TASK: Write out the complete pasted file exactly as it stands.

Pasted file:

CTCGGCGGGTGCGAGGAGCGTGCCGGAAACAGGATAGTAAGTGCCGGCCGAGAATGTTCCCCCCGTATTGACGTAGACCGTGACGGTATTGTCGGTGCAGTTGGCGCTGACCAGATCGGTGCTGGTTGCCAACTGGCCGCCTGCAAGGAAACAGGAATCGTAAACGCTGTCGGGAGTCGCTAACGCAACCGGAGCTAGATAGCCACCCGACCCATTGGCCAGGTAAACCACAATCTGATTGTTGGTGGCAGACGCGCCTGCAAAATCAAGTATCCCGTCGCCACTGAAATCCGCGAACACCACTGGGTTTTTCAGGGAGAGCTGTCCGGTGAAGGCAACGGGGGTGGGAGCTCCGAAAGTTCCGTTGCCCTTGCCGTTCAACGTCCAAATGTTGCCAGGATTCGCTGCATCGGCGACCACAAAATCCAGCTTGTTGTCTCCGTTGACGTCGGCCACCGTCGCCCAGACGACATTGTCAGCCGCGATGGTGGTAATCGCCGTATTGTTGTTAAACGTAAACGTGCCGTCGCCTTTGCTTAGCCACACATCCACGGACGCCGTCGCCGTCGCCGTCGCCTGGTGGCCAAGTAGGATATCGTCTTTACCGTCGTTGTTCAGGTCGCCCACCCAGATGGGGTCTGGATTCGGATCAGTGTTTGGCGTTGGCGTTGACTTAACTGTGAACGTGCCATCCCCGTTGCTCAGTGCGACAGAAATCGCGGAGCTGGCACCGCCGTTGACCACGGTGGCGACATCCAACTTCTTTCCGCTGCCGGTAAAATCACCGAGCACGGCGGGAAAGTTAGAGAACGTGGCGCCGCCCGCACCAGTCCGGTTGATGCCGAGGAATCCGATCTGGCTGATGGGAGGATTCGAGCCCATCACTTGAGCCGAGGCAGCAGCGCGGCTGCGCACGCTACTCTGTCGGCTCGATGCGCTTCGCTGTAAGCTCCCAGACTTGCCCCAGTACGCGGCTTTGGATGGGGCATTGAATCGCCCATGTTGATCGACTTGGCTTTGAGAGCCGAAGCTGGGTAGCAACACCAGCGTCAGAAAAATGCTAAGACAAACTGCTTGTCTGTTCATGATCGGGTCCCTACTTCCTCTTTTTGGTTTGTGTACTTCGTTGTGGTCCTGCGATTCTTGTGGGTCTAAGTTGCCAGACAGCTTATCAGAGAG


CTCGGCGGGTGCGAGGAGCGTGCCGGAAACAGGATAGTAAGTGCCGGCCGAGAATGTTCCCCCCGTATTGACGTAGACCGTGACGGTATTGTCGGTGCAGTTGGCGCTGACCAGATCGGTGCTGGTTGCCAACTGGCCGCCTGCAAGGAAACAGGAATCGTAAACGCTGTCGGGAGTCGCTAACGCAACCGGAGCTAGATAGCCACCCGACCCATTGGCCAGGTAAACCACAATCTGATTGTTGGTGGCAGACGCGCCTGCAAAATCAAGTATCCCGTCGCCACTGAAATCCGCGAACACCACTGGGTTTTTCAGGGAGAGCTGTCCGGTGAAGGCAACGGGGGTGGGAGCTCCGAAAGTTCCGTTGCCCTTGCCGTTCAACGTCCAAATGTTGCCAGGATTCGCTGCATCGGCGACCACAAAATCCAGCTTGTTGTCTCCGTTGACGTCGGCCACCGTCGCCCAGACGACATTGTCAGCCGCGATGGTGGTAATCGCCGTATTGTTGTTAAACGTAAACGTGCCGTCGCCTTTGCTTAGCCACACATCCACGGACGCCGTCGCCGTCGCCGTCGCCTGGTGGCCAAGTAGGATATCGTCTTTACCGTCGTTGTTCAGGTCGCCCACCCAGATGGGGTCTGGATTCGGATCAGTGTTTGGCGTTGGCGTTGACTTAACTGTGAACGTGCCATCCCCGTTGCTCAGTGCGACAGAAATCGCGGAGCTGGCACCGCCGTTGACCACGGTGGCGACATCCAACTTCTTTCCGCTGCCGGTAAAATCACCGAGCACGGCGGGAAAGTTAGAGAACGTGGCGCCGCCCGCACCAGTCCGGTTGATGCCGAGGAATCCGATCTGGCTGATGGGAGGATTCGAGCCCATCACTTGAGCCGAGGCAGCAGCGCGGCTGCGCACGCTACTCTGTCGGCTCGATGCGCTTCGCTGTAAGCTCCCAGACTTGCCCCAGTACGCGGCTTTGGATGGGGCATTGAATCGCCCATGTTGATCGACTTGGCTTTGAGAGCCGAAGCTGGGTAGCAACACCAGCGTCAGAAAAATGCTAAGACAAACTGCTTGTCTGTTCATGATCGGGTCCCTACTTCCTCTTTTTGGTTTGTGTACTTCGTTGTGGTCCTGCGATTCTTGTGGGTCTAAGTTGCCAGACAGCTTATCAGAGAG